"Not all those who wander are lost" -- J.R.R. Tolkien
Having just returned from China -- my third trip there in as many years -- I came away even more impressed by the invaluable lessons one can learn by merely getting out and seeing the world. My first two trips to China focused on the financial capital, Shanghai, and the seat of government, Beijing. This trip ended with one of the most fascinating cities I have ever experienced: Hong Kong.
As our plane touched down in the home of one-fifth of our globe's population, I was instantly reminded of these words from the inimitable Mark Twain:
Travel is fatal to prejudice, bigotry, and narrow-mindedness, and many of our people need it sorely on these accounts. Broad, wholesome, charitable views of men and things cannot be acquired by vegetating in one little corner of the earth all one's lifetime.
While I have been fortunate to have lived seven years of my life in three endlessly interesting nations -- Italy, Israel and England -- I am sorry to say that I have only visited 25 percent of those nations who make up BRIC: Brazil, Russia, India and China.
Many have written and opined about the British and American centuries, their erstwhile empires and their resultant diminishing global influence. And still many others argued that the 21st century will be shaped by these countries, BRIC, more than any others. I would argue that the best way to find out about these places and their people is to follow the advice of one of America's greatest writers: go and see them for yourselves. This is what I intend to do.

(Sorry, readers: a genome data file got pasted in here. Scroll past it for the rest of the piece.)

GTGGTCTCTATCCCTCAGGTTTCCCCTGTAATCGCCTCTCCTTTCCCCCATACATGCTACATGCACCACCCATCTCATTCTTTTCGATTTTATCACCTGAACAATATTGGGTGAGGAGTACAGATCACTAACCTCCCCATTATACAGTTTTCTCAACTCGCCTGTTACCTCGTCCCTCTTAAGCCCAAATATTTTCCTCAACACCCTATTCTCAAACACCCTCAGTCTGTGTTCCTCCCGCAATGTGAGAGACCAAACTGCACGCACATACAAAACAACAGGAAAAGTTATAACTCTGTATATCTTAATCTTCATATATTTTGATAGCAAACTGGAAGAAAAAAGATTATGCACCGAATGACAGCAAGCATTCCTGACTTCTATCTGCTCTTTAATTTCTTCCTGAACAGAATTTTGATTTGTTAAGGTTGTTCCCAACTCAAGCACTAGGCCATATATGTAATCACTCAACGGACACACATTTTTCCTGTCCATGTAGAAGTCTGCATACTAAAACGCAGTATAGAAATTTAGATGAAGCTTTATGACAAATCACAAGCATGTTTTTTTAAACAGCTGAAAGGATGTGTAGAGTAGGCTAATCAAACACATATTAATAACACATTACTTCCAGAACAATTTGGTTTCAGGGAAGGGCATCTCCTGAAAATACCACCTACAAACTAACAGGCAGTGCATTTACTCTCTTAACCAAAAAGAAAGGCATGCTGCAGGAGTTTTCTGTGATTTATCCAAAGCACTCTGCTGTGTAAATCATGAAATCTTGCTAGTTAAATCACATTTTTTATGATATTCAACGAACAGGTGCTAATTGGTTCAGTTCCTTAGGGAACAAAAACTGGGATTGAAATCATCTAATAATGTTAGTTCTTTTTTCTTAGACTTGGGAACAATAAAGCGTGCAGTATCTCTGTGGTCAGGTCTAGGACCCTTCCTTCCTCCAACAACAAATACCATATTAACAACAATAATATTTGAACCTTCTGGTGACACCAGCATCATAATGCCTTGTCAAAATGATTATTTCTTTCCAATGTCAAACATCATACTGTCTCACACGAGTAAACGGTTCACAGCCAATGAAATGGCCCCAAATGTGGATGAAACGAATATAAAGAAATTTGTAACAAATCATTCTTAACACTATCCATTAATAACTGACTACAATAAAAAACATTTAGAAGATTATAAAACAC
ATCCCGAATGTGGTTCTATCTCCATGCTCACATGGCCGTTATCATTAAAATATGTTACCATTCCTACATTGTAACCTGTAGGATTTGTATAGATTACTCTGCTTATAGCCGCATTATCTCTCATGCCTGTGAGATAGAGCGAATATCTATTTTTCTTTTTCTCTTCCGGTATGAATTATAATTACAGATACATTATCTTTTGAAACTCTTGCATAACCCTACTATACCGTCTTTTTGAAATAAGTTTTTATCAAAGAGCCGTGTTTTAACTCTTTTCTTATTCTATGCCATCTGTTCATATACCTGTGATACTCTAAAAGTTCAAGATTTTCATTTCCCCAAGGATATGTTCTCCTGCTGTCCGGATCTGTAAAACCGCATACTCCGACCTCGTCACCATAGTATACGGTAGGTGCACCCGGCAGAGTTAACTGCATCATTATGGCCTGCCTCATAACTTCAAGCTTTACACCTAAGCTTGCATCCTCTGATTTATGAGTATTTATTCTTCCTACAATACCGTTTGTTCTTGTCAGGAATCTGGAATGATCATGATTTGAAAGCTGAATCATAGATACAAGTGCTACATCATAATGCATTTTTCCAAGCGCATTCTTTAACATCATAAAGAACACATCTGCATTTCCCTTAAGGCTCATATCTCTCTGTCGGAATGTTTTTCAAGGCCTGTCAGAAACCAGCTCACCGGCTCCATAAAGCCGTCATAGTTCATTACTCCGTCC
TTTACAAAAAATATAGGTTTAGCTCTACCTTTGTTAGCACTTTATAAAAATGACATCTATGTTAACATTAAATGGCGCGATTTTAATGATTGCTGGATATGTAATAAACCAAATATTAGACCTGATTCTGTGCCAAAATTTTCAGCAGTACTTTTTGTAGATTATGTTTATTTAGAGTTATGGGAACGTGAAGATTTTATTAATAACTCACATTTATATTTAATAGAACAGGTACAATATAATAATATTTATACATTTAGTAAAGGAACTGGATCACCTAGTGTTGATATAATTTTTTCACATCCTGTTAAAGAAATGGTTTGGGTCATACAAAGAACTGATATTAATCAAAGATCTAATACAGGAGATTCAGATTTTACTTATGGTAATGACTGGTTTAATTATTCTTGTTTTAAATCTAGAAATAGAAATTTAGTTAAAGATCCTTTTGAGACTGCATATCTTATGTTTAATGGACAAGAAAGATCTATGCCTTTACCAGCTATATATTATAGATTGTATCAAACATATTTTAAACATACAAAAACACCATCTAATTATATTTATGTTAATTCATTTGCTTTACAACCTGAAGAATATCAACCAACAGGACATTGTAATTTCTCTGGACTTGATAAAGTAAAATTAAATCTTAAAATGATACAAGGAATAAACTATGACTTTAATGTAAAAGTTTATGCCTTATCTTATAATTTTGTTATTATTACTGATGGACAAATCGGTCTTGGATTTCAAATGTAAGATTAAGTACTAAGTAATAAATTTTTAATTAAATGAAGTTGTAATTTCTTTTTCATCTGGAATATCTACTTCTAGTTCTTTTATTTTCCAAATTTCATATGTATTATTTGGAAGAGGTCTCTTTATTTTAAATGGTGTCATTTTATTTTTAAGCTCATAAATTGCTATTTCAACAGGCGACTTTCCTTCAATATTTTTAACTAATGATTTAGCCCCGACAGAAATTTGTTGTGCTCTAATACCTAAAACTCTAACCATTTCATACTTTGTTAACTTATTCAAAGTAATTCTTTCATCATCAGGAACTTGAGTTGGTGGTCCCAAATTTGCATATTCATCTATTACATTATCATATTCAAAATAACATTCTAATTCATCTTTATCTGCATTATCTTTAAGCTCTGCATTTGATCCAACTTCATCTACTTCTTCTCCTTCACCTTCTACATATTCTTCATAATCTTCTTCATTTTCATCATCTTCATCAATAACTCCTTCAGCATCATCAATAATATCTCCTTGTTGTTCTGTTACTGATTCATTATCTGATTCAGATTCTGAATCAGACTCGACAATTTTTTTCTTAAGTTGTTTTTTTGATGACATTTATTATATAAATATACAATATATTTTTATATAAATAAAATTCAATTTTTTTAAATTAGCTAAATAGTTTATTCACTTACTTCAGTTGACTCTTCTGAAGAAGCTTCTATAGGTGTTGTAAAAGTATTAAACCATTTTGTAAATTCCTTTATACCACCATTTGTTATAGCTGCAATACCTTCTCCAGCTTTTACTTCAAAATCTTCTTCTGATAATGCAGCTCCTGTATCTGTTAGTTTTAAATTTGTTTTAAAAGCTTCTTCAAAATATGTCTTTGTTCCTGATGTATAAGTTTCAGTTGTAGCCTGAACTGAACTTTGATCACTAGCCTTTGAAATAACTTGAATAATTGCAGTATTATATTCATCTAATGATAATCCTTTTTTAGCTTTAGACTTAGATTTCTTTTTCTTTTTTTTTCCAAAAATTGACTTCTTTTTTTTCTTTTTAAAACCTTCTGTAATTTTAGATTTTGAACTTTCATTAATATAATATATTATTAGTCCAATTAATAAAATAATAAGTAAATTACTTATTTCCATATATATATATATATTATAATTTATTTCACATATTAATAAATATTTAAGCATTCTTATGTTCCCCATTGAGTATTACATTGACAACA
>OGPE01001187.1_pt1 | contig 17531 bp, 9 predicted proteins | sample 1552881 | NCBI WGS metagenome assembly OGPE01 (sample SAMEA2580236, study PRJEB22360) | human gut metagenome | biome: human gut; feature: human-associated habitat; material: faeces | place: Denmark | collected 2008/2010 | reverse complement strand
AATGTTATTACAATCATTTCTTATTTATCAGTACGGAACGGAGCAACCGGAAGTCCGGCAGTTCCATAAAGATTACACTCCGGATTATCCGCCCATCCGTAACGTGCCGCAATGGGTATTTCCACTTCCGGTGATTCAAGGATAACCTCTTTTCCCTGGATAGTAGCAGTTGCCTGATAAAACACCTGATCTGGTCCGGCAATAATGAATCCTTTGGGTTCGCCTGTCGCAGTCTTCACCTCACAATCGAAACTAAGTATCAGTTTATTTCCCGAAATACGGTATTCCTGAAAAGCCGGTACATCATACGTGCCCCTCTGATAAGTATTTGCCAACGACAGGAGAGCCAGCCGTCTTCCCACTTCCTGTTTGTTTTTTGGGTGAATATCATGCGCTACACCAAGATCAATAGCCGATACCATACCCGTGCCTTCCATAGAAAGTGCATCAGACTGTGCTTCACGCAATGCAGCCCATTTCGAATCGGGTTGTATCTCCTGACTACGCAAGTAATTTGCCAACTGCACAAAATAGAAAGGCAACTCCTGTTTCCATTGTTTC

I am also reminded of how insular and parochial Americans tend to be as we expect others to adapt to our ways and to speak our language. We have much to learn from the rest of the world. Never was this more clearly brought into focus than by the example of our Palestinian driver during a recent visit to Jerusalem. Though he had less than a formal high school education, Khalid was fluent in six languages and demonstrated his ability to communicate and interact with all sorts of individuals on a daily basis.
As I constantly tell my students, the responsibility to do something with their education is real and it is serious. And this educational experience is made immeasurably more rewarding by availing oneself of every possible opportunity to travel -- to see the world, to learn a language, and to experience a different culture.
Only then can one truly hope to understand the varying perspectives and opposing world views of those billions of people who are different from ourselves. Indeed, this is the antidote to bigotry and prejudice.
If there is anything we can take away from today's news, it is the simple fact that, just as Mr. Twain exhorted, the people of the world need more broad and charitable views of each other.